Counselling in the workplace: How time-limited counselling can effect change in well-being

Jill Collins, Alison Gibson, Sarah Parkin, Rosemary Parkinson, Diana Shave, Colin Dyer

Research output: Contribution to journalArticlepeer-review

15 Citations (Scopus)


Background: Many employers provide counselling support on work and personal issues for their employees, but in times of economic pressure such services can be at risk if their effectiveness is not demonstrated. Aim: To evaluate whether time-limited counselling in a workplace can effect sustained change in well-being. Method: The study was carried out by a staff counselling team in a university setting. The Warwick-Edinburgh Mental Well-being Scale (WEMWBS) was completed by clients at the beginning and end of counselling, and at three and six months following. A non-treatment comparison group completed the survey at the same intervals. Results: The results of our investigation show clearly that the effect of time-limited counselling (average seven sessions) on distressed clients is positive. The evidence of our treatment group suggests that they acquire an increased sense of well-being as a result of the experience of counselling with a significant statistical difference between pre-and post-counselling treatment group scores on the WEMWBS and consistently higher scores found post counselling. The improvement was maintained at the same level for at least six months following the end of counselling. Conclusions: The provision of time-limited counselling by employers is an effective support for personal difficulties affecting work.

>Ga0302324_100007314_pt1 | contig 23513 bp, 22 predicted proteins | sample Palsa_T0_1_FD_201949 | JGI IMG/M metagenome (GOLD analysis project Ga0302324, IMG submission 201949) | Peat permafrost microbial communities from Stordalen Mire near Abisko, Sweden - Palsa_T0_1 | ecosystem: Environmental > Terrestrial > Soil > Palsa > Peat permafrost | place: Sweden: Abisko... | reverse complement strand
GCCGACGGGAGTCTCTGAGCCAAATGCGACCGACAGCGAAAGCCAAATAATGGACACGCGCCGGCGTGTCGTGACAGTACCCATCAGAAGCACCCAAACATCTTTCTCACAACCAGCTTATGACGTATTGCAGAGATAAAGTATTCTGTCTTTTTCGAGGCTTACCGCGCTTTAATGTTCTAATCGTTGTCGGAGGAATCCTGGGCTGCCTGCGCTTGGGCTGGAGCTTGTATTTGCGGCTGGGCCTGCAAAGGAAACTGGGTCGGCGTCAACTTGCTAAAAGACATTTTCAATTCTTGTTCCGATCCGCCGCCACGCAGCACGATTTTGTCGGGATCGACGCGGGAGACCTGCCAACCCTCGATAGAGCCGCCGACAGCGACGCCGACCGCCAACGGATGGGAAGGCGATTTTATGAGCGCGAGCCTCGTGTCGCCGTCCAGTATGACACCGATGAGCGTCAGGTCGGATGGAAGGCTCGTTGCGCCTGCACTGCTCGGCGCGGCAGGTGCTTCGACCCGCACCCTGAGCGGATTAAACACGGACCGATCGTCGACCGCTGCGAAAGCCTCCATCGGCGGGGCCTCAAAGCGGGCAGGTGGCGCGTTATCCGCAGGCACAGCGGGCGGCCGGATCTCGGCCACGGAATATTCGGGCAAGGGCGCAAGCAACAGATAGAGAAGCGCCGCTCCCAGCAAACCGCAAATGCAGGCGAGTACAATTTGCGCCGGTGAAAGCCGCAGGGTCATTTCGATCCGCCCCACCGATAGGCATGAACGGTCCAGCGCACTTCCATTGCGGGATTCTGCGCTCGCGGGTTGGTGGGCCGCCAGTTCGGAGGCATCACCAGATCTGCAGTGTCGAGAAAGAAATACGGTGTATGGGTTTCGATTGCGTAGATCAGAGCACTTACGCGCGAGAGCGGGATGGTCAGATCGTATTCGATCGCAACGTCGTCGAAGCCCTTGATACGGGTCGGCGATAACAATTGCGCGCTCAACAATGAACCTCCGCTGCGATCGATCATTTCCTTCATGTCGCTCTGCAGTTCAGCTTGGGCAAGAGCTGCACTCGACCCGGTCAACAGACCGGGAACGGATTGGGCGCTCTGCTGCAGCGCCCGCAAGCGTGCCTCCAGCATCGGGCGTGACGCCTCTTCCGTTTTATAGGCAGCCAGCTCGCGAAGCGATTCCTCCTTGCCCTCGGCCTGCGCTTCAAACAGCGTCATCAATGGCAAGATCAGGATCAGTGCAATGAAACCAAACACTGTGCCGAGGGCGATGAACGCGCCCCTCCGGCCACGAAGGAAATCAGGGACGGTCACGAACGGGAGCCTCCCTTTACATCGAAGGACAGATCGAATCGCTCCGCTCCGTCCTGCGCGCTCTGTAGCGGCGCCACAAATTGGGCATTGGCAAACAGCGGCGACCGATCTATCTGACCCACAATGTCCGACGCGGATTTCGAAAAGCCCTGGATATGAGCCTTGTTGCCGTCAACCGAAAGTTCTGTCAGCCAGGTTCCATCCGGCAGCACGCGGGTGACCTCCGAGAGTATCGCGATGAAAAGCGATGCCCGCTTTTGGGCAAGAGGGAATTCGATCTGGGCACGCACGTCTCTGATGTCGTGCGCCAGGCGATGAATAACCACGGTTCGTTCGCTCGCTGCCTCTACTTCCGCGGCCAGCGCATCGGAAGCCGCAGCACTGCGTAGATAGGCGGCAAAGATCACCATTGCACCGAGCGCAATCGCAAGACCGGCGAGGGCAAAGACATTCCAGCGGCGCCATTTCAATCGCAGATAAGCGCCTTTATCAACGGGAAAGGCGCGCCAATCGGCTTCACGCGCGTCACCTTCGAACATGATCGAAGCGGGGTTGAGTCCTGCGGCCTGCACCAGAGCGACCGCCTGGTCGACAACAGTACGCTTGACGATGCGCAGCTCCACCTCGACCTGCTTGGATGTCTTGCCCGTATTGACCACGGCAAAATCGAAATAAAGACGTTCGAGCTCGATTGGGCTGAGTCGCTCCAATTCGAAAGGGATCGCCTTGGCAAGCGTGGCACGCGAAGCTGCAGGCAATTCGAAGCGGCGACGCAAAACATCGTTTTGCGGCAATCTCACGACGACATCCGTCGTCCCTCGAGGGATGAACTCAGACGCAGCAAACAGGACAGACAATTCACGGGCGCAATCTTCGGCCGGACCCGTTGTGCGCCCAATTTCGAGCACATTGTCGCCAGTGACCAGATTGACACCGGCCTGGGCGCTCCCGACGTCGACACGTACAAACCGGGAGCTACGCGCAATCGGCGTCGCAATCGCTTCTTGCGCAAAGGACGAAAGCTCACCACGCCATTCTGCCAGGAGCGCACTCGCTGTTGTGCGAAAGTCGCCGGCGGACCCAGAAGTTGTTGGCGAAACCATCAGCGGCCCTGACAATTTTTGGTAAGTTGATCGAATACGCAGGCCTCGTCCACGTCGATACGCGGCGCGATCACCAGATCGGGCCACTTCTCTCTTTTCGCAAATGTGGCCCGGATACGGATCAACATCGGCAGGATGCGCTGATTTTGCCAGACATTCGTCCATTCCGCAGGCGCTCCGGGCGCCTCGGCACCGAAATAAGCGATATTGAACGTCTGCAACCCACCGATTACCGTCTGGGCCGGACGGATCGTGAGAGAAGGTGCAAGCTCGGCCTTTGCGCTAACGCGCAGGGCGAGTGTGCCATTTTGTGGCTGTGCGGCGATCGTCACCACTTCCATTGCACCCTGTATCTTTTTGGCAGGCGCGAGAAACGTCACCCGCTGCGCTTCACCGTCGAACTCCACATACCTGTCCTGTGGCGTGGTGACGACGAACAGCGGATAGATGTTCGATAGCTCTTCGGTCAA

Original languageEnglish
Pages (from-to)84-92
Number of pages9
JournalCounselling and Psychotherapy Research
Issue number2
Publication statusPublished - 28 May 2012

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